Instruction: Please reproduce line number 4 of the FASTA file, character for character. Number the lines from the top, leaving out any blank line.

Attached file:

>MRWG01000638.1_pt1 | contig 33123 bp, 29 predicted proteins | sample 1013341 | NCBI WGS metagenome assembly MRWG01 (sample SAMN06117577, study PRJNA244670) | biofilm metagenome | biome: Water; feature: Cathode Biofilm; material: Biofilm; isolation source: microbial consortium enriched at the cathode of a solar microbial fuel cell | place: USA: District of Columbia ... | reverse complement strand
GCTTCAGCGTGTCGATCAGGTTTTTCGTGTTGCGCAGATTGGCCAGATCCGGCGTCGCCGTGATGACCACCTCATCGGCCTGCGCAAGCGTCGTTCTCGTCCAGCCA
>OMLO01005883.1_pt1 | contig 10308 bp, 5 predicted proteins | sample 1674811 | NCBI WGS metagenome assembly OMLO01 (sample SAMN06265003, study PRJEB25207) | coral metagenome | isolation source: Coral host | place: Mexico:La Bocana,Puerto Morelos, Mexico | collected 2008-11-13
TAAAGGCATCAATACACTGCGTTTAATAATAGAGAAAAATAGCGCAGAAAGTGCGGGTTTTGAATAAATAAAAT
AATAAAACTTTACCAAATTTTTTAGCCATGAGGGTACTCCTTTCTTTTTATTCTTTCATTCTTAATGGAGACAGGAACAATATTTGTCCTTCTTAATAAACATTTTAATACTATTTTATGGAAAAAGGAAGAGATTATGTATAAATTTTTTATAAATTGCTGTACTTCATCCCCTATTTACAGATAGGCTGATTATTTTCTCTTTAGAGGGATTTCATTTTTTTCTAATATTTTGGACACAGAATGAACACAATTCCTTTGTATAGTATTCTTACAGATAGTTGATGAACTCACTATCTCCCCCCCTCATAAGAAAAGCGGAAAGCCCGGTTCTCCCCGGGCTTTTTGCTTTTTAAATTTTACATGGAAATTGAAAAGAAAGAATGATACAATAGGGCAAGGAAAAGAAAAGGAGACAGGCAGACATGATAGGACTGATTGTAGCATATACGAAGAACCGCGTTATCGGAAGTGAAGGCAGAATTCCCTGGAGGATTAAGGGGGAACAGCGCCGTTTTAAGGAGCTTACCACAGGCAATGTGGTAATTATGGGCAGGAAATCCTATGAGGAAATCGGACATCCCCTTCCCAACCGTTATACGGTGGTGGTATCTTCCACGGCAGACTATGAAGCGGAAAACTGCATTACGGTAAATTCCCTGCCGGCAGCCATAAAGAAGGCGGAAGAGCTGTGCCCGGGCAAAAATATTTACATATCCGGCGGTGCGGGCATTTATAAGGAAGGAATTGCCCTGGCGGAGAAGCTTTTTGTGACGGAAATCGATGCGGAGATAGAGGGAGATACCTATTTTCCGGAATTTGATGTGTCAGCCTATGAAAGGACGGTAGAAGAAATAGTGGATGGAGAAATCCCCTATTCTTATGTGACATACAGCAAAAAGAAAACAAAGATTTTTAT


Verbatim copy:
TAAAGGCATCAATACACTGCGTTTAATAATAGAGAAAAATAGCGCAGAAAGTGCGGGTTTTGAATAAATAAAAT